The required acceleration was estimated by setting the integral of the relativistic proper time equation to be \$T_s\$ (quarter of the parameter you want to pass to sleep()) and setting \$T_e\$ to 250 years.

\$\displaystyle T_s=\int_0^{T_e} \sqrt{1-\left(\frac{v(t)}{c}\right)^2} \ \mathrm{d}t\$

where

\$v(t)=\frac{at}{\sqrt{1+\left(\frac{at}{c}\right)^2}}\$

It turns out that

\$\displaystyle \int_0^T \sqrt{1-\left(\frac{at}{c\sqrt{1+\left(\frac{at}{c}\right)^2}}\right)^2} \ \mathrm{d}t=\frac{c}{a}\sinh^{-1}\left(\frac{a T}{c}\right)\$

Solving for a for \$T_e\$=250 years and \$T_s\$=.25 seconds yields a~3.4e10. Viola!

Relativistic Twin Paradox

Hyperbolic Motion (Relativity)

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  • \$\begingroup\$ Apart from all the other problems with this answer, doesn't that speed exceed the speed of light? \$\endgroup\$ – Jo King Dec 19 '19 at 6:06
  • \$\begingroup\$ @JoKing From the second equation, \$at\$ can be set arbitrarily large and \$v(t)\lt c\$ \$\endgroup\$ – ceilingcat Dec 19 '19 at 6:55
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[C#] A bit larger than 32 bytes

class Program
{
    static void Main(string[] args)
    {
        Sleep(1000);
    }

    public static void Sleep(int years)
    {
        BigInteger bigTemp = (BigInteger)years;
        BigInteger integ = bigTemp*365*24*60*60;
        int temp = 0;

        while (integ > int.MaxValue)
        {
            Thread.Sleep(int.MaxValue);
            integ -= int.MaxValue;
        }
        temp = (int)integ;
        Thread.Sleep(temp);
    }
}

I see no error there

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  • 8
    \$\begingroup\$ The winning criteria for this question is code-golf, so you should be attempting to reduce the length of program as much as you can. Your program has a lot of excess whitespace and long variable names, as well as some other redundant stuff. Can you also add your actual score to the header? \$\endgroup\$ – Jo King Dec 12 '19 at 7:45
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    \$\begingroup\$ You would need using System.Numerics; using System.Threading;, too. Thread.Sleep needs milliseconds, you give it seconds. Also, while it otherwise (probably; haven't tested it) does, what it should, it's not very "golfy". The comment \\Thread.Sleep(int.MaxValue); should be removed completely. Also, you could put everything on one line to save newlines/spaces. And save in other places, like using var instead of BigInteger where possible and also don't do int temp = 0;, just say var temp = (int)integ; -- oh yes, and the variable names are unnecessarily long. \$\endgroup\$ – Corak Dec 12 '19 at 7:50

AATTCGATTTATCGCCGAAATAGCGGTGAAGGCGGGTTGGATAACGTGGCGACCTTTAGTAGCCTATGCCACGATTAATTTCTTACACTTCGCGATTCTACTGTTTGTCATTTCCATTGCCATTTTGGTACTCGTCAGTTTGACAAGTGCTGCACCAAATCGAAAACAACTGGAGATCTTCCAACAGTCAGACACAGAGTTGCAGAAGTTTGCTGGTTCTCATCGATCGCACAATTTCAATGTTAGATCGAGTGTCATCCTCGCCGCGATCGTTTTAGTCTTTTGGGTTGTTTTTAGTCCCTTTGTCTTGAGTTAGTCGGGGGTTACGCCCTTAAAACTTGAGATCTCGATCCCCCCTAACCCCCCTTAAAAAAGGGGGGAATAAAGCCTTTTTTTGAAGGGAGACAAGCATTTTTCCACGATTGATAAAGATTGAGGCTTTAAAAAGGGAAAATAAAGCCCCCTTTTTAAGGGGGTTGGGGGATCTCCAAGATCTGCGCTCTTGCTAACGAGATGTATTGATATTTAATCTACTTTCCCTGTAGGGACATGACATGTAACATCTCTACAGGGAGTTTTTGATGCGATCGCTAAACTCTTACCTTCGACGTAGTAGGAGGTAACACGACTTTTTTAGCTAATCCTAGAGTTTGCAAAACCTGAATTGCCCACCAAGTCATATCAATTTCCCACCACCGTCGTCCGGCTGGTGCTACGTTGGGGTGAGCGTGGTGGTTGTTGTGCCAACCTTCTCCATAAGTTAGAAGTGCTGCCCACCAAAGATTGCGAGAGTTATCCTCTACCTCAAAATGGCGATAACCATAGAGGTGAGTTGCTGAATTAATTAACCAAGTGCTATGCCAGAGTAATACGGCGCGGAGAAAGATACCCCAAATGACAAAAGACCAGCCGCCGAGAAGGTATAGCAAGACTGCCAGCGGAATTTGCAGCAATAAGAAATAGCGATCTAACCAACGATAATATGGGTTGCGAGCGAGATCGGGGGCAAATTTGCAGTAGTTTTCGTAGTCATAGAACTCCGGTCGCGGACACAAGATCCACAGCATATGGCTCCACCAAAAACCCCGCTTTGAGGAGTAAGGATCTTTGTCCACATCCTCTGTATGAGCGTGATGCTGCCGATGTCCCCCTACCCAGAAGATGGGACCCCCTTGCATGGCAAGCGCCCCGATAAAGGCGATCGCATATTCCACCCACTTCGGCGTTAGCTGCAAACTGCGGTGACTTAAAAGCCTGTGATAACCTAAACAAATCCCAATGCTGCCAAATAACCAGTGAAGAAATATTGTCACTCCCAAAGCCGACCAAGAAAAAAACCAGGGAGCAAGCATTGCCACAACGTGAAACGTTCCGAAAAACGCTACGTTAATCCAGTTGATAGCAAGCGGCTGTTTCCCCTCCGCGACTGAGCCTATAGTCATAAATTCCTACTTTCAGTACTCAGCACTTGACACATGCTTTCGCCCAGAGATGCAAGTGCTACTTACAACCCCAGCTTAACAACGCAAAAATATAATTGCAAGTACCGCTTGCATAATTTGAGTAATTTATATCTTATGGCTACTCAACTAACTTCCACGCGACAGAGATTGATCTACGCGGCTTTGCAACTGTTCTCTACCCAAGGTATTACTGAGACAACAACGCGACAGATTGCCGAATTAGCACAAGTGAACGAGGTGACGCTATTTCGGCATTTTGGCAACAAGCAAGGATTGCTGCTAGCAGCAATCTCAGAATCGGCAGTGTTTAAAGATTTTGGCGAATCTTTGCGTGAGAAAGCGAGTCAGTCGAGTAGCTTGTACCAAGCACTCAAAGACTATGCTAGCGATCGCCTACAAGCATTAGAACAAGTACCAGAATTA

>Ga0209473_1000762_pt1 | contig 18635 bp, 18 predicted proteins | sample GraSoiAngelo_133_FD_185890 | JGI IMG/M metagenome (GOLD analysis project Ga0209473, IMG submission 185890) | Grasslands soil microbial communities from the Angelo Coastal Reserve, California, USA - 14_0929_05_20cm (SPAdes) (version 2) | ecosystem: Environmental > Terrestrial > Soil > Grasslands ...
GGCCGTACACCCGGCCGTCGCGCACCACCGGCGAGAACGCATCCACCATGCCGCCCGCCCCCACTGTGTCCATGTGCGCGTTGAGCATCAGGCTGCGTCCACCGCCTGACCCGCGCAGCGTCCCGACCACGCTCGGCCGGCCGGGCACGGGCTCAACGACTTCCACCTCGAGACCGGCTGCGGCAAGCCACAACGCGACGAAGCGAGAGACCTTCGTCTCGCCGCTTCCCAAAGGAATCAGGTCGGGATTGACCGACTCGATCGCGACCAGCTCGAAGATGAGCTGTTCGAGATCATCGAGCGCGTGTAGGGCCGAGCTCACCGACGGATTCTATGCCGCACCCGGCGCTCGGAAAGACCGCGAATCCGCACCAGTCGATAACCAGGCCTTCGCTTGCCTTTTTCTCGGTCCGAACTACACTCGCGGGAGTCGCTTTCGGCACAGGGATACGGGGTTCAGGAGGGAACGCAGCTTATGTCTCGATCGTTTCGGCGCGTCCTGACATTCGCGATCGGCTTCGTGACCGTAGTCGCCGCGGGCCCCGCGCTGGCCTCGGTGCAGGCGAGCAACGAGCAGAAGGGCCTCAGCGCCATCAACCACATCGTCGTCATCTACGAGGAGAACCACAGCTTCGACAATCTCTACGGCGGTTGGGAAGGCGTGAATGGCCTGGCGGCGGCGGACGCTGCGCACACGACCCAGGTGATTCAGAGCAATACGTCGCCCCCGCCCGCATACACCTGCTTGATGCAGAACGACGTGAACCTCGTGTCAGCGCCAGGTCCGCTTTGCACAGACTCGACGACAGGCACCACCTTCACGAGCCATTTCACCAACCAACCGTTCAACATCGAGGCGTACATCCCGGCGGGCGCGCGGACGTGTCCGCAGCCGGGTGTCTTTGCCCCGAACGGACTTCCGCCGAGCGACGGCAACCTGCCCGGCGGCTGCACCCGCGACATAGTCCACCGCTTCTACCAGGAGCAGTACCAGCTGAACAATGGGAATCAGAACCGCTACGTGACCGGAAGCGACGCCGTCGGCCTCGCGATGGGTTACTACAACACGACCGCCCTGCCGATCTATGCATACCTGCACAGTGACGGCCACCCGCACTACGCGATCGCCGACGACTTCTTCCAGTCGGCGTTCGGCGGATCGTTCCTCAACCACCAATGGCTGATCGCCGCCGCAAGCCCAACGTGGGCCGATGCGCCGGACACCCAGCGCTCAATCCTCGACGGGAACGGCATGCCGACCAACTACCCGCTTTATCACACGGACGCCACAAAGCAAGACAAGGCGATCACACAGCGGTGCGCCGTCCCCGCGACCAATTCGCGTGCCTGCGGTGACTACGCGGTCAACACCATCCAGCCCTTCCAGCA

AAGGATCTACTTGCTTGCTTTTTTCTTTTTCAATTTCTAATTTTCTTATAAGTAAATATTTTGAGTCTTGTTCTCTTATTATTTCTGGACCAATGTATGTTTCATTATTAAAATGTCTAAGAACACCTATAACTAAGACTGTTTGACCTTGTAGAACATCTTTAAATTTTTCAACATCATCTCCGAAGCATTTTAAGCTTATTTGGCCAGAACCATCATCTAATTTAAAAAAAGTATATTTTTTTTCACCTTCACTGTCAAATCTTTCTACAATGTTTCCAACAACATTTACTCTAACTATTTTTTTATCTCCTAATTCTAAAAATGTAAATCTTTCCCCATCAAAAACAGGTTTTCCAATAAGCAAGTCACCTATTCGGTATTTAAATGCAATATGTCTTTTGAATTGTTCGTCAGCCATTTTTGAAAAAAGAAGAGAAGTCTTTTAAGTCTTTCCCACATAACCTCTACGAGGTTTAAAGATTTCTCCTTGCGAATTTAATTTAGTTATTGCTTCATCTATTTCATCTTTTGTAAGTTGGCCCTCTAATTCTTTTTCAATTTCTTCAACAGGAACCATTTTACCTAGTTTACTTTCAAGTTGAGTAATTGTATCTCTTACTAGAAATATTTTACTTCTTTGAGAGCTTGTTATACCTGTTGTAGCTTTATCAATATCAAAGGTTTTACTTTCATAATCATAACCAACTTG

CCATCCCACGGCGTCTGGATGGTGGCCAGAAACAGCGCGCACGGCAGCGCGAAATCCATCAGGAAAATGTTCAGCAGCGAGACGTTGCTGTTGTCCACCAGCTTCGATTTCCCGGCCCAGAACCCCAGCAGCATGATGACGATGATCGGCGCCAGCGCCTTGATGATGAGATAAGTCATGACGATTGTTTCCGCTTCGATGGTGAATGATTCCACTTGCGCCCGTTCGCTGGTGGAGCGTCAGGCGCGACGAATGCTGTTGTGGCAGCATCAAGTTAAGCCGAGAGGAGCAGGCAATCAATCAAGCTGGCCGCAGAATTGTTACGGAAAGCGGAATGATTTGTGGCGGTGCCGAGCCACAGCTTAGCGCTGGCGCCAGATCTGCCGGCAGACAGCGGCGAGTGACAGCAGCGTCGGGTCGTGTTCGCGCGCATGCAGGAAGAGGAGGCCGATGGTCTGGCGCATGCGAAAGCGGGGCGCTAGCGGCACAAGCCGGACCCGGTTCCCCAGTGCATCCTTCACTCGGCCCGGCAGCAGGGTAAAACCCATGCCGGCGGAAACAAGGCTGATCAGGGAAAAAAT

• \$\begingroup\$ Does it count if there's a dll for it that takes a bigint? \$\endgroup\$ – DudeWhoWantsToLearn Dec 12 '19 at 10:25
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    \$\begingroup\$ @DudeWhoWantsToLearn - that might fall under the forbidden loopholes; something in the spirit of "outsourcing the real answer". So probably only functionality, that is either "built-in" or that is in a "standard library" is allowed. \$\endgroup\$ – Corak Dec 12 '19 at 12:23
  • \$\begingroup\$ Hint: instead of using a BigInteger -= big number, divide your total number of seconds by int.MaxValue (manually, not in the source) so you only need i--. You can manually handle big numbers by using 2 int-sized numbers. \$\endgroup\$ – Peter Cordes Dec 13 '19 at 9:07
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JavaScript, 15 bytes

setTimeout(3e10)
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  • 4
    \$\begingroup\$ Although it might seem like it works, it shouldn't. You've provided the timeout to the callback parameter, and javascript will carry on execution of any code outside the timeout. You'd have to use a promise to make it really pause. \$\endgroup\$ – Kobe Dec 13 '19 at 9:41
  • \$\begingroup\$ That is a good point. Thanks for pointing that out \$\endgroup\$ – maestro.inc Dec 13 '19 at 9:43